Over 200, 000 people are in dire need of humanitarian support in Kitui County, the Kenya Food Security Steering Group report has revealed.
According to the Group’s food security prognosis report seen by Kenya News Agency, the future remains bleak with indications of further deterioration in food security situation as the dry spell progresses.
On the same score, the report states that water stress is bound to increase further as more water sources dry up, declining livestock prices and increased risk of child malnutrition in the county.
‘It is expected that the onset of the November � January 2018 short rains will support the regeneration of rangeland resources and improved livestock production despite fears of climate change that may alter the weather patterns,’ read part of the report.
‘However, scores of households in Mwingi Central are in dire need of humanitarian assistance following depressed rainfall, Beatrice Adeny, ActionAid Project Coordinator Beatrice Adeny has said.
Adeny said that these households need urgent humanitarian intervention to cushion them from a looming hunger crisis occasioned by the prolonged dry spell that has hit the area for the last few months.
Speaking on Monday in Mwingi, the Project Coordinator said that preliminary findings spearheaded by the Kenya Food Security Steering Group that toured the entire Kitui County estimated at an average of over 200, 000 people are in need of food relief.
‘Mwingi Central constituency is the worst hit in the whole of Kitui County and in dire need of help. The Ngomeni rock catchment water levels are depleted. Women walk for kilometres in search of the precious commodity all day long and sometimes spend a night at water kiosks,’ observed Adeny.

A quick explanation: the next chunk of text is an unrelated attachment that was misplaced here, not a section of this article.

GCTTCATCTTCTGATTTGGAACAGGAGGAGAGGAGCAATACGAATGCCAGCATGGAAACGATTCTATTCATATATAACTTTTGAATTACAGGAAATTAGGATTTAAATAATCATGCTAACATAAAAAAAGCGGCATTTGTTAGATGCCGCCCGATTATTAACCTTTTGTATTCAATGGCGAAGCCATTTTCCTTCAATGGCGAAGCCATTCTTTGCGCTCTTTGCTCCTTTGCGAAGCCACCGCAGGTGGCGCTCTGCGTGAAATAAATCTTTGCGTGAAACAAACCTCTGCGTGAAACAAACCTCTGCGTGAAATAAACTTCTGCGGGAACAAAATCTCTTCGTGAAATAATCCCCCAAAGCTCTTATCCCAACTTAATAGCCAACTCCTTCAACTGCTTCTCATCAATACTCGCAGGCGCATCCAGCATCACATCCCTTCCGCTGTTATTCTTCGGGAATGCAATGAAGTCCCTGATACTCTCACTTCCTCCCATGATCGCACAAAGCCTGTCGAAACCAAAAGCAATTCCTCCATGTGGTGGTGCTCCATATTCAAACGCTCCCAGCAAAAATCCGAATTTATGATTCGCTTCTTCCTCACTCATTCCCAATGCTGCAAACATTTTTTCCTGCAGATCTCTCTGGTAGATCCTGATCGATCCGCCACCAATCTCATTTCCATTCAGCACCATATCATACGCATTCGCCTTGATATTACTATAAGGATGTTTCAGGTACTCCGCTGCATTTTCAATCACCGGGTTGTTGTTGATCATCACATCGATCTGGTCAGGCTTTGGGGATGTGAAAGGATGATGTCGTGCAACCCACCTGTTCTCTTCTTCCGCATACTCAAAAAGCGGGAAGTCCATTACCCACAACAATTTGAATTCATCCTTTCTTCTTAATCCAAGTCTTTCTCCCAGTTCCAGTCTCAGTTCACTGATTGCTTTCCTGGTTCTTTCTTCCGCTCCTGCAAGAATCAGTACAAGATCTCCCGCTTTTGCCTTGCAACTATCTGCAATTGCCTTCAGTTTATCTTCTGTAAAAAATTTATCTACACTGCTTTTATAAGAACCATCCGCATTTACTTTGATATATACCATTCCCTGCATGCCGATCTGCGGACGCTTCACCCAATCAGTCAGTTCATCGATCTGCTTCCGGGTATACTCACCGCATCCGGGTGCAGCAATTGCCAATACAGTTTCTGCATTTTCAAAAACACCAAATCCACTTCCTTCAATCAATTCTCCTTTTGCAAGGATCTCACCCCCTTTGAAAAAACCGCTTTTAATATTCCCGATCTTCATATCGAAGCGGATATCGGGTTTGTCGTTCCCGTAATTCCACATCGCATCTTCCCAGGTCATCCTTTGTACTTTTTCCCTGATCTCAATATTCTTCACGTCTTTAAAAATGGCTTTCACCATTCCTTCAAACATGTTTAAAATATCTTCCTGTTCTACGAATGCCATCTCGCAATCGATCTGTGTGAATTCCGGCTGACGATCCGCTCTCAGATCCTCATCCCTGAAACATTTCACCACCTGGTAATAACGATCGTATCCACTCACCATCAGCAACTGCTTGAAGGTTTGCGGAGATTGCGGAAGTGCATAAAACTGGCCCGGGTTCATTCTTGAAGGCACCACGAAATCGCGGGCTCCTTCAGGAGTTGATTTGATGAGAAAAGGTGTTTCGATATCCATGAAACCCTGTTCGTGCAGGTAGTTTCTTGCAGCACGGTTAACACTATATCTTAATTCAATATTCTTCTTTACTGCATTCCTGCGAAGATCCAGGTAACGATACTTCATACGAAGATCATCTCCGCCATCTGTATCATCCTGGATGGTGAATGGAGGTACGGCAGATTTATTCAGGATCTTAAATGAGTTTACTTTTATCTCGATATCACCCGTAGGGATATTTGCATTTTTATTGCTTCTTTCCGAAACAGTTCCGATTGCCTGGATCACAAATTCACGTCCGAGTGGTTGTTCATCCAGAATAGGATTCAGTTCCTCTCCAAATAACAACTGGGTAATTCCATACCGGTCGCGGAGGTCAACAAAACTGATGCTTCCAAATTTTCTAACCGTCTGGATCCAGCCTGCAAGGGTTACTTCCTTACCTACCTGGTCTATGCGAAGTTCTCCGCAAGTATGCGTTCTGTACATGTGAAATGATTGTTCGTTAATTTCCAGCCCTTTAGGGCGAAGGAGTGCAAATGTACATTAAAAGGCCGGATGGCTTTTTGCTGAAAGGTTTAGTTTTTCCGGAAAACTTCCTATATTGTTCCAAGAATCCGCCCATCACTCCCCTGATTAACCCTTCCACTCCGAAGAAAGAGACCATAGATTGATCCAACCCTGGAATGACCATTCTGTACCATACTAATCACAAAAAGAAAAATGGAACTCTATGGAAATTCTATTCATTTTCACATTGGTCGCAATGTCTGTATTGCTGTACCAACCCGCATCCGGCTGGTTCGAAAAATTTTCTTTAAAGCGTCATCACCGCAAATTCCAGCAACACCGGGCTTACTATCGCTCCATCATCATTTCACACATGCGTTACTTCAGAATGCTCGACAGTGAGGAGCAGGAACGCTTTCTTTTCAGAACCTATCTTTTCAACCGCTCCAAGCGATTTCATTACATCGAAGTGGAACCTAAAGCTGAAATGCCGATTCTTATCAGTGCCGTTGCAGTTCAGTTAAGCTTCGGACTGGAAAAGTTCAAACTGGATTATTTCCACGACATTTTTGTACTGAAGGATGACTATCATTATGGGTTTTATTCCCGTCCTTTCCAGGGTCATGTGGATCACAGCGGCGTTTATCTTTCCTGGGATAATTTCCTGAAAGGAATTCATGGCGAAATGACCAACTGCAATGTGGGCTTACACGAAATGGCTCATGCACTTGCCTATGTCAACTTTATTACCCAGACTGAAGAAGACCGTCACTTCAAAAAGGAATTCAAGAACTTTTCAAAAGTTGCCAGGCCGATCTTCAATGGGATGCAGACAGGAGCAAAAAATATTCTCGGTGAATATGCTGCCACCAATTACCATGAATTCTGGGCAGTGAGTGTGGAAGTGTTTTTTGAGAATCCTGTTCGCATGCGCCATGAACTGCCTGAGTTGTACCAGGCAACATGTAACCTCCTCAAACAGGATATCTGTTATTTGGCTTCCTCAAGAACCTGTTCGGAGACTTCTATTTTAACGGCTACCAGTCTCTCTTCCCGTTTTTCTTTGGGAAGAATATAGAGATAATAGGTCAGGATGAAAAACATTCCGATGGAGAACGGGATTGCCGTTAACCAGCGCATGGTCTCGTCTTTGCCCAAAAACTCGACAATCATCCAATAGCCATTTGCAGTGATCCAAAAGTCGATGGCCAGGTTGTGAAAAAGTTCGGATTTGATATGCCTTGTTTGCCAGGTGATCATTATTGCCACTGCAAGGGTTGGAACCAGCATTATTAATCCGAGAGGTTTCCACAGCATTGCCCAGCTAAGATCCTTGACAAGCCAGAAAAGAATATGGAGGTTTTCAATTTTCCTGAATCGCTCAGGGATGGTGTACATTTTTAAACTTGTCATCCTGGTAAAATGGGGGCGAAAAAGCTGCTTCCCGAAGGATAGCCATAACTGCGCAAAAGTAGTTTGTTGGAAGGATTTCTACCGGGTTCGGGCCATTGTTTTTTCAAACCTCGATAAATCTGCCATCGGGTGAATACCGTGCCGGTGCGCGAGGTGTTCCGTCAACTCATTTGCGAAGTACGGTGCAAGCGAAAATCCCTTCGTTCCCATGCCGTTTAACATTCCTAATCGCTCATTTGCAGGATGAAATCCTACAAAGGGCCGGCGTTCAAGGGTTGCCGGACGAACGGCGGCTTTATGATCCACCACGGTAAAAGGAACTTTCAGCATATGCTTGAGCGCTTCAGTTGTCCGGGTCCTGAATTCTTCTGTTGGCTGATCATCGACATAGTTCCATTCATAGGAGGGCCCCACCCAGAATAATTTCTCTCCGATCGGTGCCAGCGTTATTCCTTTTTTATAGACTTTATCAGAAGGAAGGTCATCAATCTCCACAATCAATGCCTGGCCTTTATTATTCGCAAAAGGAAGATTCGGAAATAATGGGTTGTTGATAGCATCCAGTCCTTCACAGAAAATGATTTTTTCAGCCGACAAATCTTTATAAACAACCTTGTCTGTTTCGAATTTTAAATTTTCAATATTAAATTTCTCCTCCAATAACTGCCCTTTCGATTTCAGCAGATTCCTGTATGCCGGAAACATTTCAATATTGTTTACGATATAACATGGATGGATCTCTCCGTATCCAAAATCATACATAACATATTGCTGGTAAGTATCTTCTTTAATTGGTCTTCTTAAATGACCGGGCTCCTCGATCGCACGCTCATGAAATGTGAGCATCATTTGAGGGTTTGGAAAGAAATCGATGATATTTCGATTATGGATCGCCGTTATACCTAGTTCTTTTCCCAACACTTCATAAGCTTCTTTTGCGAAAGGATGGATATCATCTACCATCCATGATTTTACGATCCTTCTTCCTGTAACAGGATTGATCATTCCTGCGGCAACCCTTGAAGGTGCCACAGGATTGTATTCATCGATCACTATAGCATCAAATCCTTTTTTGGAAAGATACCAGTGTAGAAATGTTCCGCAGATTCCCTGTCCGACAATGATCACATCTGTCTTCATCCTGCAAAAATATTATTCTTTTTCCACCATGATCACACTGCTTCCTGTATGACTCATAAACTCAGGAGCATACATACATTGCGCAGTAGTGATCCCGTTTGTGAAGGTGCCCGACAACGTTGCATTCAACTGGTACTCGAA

She disclosed that the rock catchment that serves a population of over 5, 000 households including livestock has dried up and dashed the hopes of the locals who relied on its water.
The ActionAid project Coordinator said that time is wasted in search of water at the expense of engaging in other economic ventures meant to generate extra income to support their livelihoods.
Adeny disclosed that some of the current factors affecting food security included poor performance of the long rains, crop failure, domestic water stress in some areas leading to inadequate water and pastures for livestock.
Similarly, she noted that increasing food insecurity in the country is another contributing factor adding that insecurity and conflict along the porous Tana River County border is affecting food security.
Commenting on rainfall patterns, Adeny said that the county below normal rainfall of about 65 mm during the long March-May rains
‘The distance to the nearest water point has risen from 3-6 kilometres in May to around 5-10 kilometres. This has had a strain on the household’s economic progress,’ she added.
The ActionAid official observed that, ‘Even with any humanitarian assistance, at least one in five households in a given area have extreme lack of food and other basic needs where starvation, death and destitution are evident.’
The Kenya Food Security Steering Group has recommended the up-scaling of current crop production improvement programmes such as the growing of cow peas, green grams, sorghum and millet.
On the water sector, the group is calling for the desilting of 16 earth dams and rock catchment, servicing of 150 boreholes and rehabilitation of 40 boreholes to ensure water at a reasonable distance from the home.
Source: Kenya News Agency